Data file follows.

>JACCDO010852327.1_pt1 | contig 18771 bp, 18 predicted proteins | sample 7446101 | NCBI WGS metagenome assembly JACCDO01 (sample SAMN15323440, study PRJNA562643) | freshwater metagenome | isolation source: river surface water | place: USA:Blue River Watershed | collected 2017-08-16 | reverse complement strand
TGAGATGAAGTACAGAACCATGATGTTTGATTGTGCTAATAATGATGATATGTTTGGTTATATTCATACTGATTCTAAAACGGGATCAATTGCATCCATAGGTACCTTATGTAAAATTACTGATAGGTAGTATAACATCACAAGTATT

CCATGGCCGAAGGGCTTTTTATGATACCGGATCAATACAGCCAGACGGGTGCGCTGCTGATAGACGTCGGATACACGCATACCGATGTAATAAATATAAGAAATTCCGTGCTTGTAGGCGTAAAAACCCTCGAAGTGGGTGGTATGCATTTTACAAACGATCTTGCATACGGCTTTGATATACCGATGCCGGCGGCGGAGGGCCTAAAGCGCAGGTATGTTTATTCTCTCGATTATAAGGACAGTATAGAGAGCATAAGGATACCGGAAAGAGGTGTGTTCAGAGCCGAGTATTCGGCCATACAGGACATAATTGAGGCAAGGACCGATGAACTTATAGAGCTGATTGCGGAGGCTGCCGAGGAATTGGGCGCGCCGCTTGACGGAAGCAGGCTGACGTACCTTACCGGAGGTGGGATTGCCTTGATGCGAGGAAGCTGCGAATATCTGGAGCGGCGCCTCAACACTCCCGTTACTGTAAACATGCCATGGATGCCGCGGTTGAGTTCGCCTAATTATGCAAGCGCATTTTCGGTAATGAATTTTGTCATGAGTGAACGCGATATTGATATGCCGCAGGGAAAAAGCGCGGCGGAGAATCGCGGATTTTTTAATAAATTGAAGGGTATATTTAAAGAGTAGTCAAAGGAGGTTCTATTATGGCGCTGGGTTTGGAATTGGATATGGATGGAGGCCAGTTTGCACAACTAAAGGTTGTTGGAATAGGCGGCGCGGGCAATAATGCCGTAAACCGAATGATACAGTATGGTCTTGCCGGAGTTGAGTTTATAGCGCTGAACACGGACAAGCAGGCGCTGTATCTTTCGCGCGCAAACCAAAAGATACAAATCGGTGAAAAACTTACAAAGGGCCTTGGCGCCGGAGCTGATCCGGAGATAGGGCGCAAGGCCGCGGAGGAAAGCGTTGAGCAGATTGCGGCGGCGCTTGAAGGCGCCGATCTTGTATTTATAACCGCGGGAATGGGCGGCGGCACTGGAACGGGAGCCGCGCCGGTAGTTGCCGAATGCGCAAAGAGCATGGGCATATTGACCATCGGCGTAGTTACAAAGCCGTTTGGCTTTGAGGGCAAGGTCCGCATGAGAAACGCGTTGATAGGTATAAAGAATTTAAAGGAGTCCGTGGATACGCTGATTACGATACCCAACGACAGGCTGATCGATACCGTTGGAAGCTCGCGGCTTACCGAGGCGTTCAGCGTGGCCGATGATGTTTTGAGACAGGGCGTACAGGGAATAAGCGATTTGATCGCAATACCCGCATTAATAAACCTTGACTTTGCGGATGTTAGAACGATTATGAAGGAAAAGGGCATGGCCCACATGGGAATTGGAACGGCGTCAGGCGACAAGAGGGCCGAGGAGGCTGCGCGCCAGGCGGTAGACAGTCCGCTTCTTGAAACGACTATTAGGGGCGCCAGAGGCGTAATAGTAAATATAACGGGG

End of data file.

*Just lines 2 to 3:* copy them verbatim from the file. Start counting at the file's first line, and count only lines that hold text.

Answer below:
TGAGATGAAGTACAGAACCATGATGTTTGATTGTGCTAATAATGATGATATGTTTGGTTATATTCATACTGATTCTAAAACGGGATCAATTGCATCCATAGGTACCTTATGTAAAATTACTGATAGGTAGTATAACATCACAAGTATT

CCATGGCCGAAGGGCTTTTTATGATACCGGATCAATACAGCCAGACGGGTGCGCTGCTGATAGACGTCGGATACACGCATACCGATGTAATAAATATAAGAAATTCCGTGCTTGTAGGCGTAAAAACCCTCGAAGTGGGTGGTATGCATTTTACAAACGATCTTGCATACGGCTTTGATATACCGATGCCGGCGGCGGAGGGCCTAAAGCGCAGGTATGTTTATTCTCTCGATTATAAGGACAGTATAGAGAGCATAAGGATACCGGAAAGAGGTGTGTTCAGAGCCGAGTATTCGGCCATACAGGACATAATTGAGGCAAGGACCGATGAACTTATAGAGCTGATTGCGGAGGCTGCCGAGGAATTGGGCGCGCCGCTTGACGGAAGCAGGCTGACGTACCTTACCGGAGGTGGGATTGCCTTGATGCGAGGAAGCTGCGAATATCTGGAGCGGCGCCTCAACACTCCCGTTACTGTAAACATGCCATGGATGCCGCGGTTGAGTTCGCCTAATTATGCAAGCGCATTTTCGGTAATGAATTTTGTCATGAGTGAACGCGATATTGATATGCCGCAGGGAAAAAGCGCGGCGGAGAATCGCGGATTTTTTAATAAATTGAAGGGTATATTTAAAGAGTAGTCAAAGGAGGTTCTATTATGGCGCTGGGTTTGGAATTGGATATGGATGGAGGCCAGTTTGCACAACTAAAGGTTGTTGGAATAGGCGGCGCGGGCAATAATGCCGTAAACCGAATGATACAGTATGGTCTTGCCGGAGTTGAGTTTATAGCGCTGAACACGGACAAGCAGGCGCTGTATCTTTCGCGCGCAAACCAAAAGATACAAATCGGTGAAAAACTTACAAAGGGCCTTGGCGCCGGAGCTGATCCGGAGATAGGGCGCAAGGCCGCGGAGGAAAGCGTTGAGCAGATTGCGGCGGCGCTTGAAGGCGCCGATCTTGTATTTATAACCGCGGGAATGGGCGGCGGCACTGGAACGGGAGCCGCGCCGGTAGTTGCCGAATGCGCAAAGAGCATGGGCATATTGACCATCGGCGTAGTTACAAAGCCGTTTGGCTTTGAGGGCAAGGTCCGCATGAGAAACGCGTTGATAGGTATAAAGAATTTAAAGGAGTCCGTGGATACGCTGATTACGATACCCAACGACAGGCTGATCGATACCGTTGGAAGCTCGCGGCTTACCGAGGCGTTCAGCGTGGCCGATGATGTTTTGAGACAGGGCGTACAGGGAATAAGCGATTTGATCGCAATACCCGCATTAATAAACCTTGACTTTGCGGATGTTAGAACGATTATGAAGGAAAAGGGCATGGCCCACATGGGAATTGGAACGGCGTCAGGCGACAAGAGGGCCGAGGAGGCTGCGCGCCAGGCGGTAGACAGTCCGCTTCTTGAAACGACTATTAGGGGCGCCAGAGGCGTAATAGTAAATATAACGGGG